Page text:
Most DTC companies are challenging rich and powerful brands with established customer bases and massive marketing budgets. In order to get customers, they’d need to hit the ground running, and find a way into the minds of consumers with limited advertising budgets. For Casper, the answer was focusing on establishing cultural cachet in New York and Los Angeles. They flooded subway stations with ads, leveraged Hollywood connections, and bet big on social media influencers. A 2015 Instagram post by Kylie Jenner put them over the top, generating over 800,000 likes and immediately doubling net sales.
Harry’s used an appearance on Tim Feriss’ popular podcast, and a host of incentives to generate a 100,000 long waiting list before they even launched. They offered free products to anyone who signed up 5 or more friends, and a year’s supply of blades free to anyone who signed up 50 people. A brand new company with an email list of 100,000 curious potential customers is an impressive feat, and allowed them to thrive right out of the gate. Glossier, a beauty products brand which grew out of a popular blog employed a similar strategy to generate enthusiasm for their launch.
Barkbox, a pet product subscription service that leverages the Millennial desire to pamper “furbabies”, noticed that some users were posting unboxing and pet reaction videos online. Sensing an opportunity, they began to offer discounts and promotions to customers who tagged their videos and posted on Facebook, Instagram, and Youtube. Barkbox now has millions of fans and followers across various social media platforms. “If you took out social media, Bark and Co. wouldn’t be a company,” according to Stacie Grissom, head of content at BarkBox. “We’ve really invested in entertaining people and engaging with people in deep ways by talking about their dogs and showing them other people’s dogs.”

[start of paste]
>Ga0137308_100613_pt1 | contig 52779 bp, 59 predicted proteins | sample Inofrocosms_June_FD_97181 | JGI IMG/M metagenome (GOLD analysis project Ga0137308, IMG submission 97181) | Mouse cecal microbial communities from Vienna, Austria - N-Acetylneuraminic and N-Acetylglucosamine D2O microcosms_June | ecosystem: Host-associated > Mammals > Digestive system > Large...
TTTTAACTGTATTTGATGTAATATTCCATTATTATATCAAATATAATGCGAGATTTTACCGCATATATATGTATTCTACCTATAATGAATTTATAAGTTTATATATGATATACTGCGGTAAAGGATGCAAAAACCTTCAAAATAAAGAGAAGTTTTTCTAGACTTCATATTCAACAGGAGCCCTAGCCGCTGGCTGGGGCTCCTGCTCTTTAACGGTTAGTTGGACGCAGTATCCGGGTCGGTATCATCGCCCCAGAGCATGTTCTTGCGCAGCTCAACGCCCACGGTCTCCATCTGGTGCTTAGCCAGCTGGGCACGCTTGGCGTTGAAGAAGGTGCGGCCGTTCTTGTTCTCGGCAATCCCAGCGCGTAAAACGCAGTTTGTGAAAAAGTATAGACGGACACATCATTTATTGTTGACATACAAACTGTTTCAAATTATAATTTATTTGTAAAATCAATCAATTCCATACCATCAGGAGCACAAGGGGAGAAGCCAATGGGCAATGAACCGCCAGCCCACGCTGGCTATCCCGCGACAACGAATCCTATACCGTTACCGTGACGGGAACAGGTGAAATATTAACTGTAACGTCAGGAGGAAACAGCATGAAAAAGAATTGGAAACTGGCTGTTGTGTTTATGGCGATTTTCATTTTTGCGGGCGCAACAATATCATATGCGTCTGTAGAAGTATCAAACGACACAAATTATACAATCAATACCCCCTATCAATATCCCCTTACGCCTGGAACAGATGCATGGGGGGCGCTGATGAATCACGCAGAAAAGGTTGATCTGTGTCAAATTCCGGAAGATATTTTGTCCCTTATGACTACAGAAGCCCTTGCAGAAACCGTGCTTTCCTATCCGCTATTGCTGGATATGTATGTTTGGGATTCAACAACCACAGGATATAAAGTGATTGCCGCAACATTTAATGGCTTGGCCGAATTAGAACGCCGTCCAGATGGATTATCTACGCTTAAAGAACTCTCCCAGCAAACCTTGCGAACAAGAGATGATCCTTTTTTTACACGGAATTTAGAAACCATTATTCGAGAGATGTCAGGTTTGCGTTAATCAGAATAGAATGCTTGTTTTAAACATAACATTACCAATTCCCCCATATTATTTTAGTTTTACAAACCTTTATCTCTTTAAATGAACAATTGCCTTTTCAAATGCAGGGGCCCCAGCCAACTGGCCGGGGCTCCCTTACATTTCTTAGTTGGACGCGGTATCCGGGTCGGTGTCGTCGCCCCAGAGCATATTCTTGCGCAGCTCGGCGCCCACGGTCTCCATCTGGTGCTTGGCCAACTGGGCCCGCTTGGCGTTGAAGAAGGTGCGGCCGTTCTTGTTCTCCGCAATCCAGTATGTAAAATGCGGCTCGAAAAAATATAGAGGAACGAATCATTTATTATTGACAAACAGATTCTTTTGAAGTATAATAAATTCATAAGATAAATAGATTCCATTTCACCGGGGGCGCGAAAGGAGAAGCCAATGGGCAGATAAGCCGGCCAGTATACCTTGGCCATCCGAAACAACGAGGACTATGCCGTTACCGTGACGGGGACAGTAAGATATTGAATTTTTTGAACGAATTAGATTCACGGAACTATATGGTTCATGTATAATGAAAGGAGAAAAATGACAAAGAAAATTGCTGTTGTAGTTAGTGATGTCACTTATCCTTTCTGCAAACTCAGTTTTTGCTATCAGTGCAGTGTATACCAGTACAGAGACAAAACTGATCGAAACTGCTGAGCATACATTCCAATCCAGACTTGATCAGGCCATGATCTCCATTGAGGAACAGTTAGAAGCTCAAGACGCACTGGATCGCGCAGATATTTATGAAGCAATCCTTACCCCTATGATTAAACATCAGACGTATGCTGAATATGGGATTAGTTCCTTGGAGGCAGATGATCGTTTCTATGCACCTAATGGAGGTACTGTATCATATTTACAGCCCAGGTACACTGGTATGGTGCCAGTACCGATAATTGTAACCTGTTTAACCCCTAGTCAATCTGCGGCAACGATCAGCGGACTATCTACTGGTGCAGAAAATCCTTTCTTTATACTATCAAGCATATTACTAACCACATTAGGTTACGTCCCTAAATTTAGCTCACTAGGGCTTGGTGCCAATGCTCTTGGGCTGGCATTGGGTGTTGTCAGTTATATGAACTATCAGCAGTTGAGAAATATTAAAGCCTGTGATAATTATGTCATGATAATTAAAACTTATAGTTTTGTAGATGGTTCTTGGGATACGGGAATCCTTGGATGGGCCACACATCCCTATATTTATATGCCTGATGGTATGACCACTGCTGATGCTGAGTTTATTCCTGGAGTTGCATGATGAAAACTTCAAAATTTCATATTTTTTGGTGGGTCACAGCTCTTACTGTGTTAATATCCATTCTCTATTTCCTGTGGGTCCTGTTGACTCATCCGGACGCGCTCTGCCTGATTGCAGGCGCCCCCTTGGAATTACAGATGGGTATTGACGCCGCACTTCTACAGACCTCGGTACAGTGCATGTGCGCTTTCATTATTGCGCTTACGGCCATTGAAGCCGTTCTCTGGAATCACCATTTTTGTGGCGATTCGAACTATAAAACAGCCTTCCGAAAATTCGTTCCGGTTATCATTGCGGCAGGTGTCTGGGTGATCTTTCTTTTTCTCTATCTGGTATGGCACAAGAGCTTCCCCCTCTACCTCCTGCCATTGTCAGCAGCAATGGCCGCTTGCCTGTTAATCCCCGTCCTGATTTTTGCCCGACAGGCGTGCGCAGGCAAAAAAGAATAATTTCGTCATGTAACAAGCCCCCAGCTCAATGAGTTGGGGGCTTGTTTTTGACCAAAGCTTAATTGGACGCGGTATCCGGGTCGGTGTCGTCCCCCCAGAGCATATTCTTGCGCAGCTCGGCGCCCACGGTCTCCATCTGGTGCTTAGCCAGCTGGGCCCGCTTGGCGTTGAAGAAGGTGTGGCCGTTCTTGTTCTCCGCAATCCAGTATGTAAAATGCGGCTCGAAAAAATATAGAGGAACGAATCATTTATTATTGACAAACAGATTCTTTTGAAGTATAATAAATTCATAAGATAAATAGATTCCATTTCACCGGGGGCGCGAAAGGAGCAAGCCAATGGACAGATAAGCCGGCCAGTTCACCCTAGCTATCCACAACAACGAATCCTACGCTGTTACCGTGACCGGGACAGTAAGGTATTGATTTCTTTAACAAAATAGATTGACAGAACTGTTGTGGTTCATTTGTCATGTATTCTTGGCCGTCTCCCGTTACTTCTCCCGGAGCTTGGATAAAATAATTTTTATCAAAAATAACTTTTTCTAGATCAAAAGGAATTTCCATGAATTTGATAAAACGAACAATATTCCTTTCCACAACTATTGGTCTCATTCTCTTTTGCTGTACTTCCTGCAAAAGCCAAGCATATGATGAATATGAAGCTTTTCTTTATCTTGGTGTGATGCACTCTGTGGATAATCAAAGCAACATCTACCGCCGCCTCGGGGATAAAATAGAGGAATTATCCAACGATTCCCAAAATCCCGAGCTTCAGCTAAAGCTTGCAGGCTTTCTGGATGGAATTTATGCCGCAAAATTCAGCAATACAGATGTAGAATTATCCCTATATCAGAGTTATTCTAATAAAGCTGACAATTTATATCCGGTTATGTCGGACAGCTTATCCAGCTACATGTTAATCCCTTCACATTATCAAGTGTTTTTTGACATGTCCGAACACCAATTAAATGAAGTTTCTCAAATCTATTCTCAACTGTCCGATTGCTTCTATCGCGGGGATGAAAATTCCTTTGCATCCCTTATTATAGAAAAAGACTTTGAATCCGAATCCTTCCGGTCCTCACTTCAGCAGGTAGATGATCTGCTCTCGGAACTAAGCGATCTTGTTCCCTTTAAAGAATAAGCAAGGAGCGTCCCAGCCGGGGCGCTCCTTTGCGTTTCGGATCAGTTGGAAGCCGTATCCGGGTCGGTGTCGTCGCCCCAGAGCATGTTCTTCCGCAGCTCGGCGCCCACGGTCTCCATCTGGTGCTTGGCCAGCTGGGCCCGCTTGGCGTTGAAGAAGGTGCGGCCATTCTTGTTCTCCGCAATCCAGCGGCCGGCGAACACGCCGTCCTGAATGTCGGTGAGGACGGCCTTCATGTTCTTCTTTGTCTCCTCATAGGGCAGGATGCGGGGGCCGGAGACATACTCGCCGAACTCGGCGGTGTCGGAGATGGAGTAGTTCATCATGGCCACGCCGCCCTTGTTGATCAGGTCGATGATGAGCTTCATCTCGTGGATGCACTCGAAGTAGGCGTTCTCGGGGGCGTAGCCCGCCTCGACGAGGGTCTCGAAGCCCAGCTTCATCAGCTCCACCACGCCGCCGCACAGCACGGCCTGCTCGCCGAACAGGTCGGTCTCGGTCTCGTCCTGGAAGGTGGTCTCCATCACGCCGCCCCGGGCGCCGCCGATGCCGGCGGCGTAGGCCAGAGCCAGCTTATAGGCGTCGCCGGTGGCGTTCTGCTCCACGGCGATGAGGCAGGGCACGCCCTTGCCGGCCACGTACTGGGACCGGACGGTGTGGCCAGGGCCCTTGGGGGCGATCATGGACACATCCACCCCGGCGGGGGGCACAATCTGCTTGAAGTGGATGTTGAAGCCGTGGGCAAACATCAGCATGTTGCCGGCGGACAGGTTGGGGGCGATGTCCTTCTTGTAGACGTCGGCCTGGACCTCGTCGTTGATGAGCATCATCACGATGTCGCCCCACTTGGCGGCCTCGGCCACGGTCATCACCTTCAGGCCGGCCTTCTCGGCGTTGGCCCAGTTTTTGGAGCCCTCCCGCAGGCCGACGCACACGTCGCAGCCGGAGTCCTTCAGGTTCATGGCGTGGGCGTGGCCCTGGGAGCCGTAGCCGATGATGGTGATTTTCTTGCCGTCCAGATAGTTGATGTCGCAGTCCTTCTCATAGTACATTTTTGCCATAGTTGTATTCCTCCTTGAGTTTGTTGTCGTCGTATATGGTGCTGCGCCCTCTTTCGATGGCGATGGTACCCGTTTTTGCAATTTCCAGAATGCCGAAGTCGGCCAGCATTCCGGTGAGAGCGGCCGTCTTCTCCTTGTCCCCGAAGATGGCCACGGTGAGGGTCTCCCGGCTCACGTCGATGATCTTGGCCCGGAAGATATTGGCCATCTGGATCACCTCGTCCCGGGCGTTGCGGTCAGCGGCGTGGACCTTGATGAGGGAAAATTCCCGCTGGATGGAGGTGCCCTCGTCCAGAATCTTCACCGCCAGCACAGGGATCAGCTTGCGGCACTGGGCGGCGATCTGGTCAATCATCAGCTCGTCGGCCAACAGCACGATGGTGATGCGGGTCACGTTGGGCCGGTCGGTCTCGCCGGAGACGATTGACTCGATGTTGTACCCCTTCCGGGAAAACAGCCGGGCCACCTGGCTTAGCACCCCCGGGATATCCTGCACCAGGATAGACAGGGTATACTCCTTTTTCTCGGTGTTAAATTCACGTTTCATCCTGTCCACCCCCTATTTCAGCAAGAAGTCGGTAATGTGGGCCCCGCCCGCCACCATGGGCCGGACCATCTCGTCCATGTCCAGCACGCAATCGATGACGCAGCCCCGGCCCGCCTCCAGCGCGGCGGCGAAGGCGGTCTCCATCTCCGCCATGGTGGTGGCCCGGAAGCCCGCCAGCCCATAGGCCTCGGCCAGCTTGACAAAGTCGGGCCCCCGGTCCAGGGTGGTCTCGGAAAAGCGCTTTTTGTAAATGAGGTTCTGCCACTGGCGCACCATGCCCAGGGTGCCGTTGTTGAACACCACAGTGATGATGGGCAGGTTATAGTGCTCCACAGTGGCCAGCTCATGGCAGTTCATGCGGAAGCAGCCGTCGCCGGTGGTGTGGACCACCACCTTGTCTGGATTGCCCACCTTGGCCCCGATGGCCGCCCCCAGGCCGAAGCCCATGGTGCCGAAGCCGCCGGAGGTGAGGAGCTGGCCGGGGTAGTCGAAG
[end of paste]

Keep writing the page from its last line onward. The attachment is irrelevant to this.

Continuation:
What Can You Learn
The main lessons we can take from the growth of DTC upstarts are the value of streamlining purchase experiences, making sure to leverage social media in your marketing, and focusing on delivering a high-quality product with a simple, straightforward message. Most successful DTC companies have built their brands by identifying stressful purchase experiences, complicated and confusing product offerings, and overpriced items. They cut out the noise, and offered consumers alternatives they could clearly understand and appreciate: an excellent cheaper razor that arrives when I need it, or a pair of pants that fits just right. They leveraged social media networks to recruit their customers into spreading their messages and watched the sales pile up.
For established brands, the success of the DTC model is both a cautionary tale and a chance to improve your customer relationships. Eliminating friction from the path to purchase is absolutely essential, and if you aren’t striving to make it easier to buy what you’re selling with shoppable packaging, innovative apps, same-day delivery, subscription services, and anything else you can think of, you’re doing it wrong! If you’d like to work with a marketing company that is built on the principle of creating frictionless purchase experiences across multiple platforms, don’t hesitate to get in touch with Adimo today!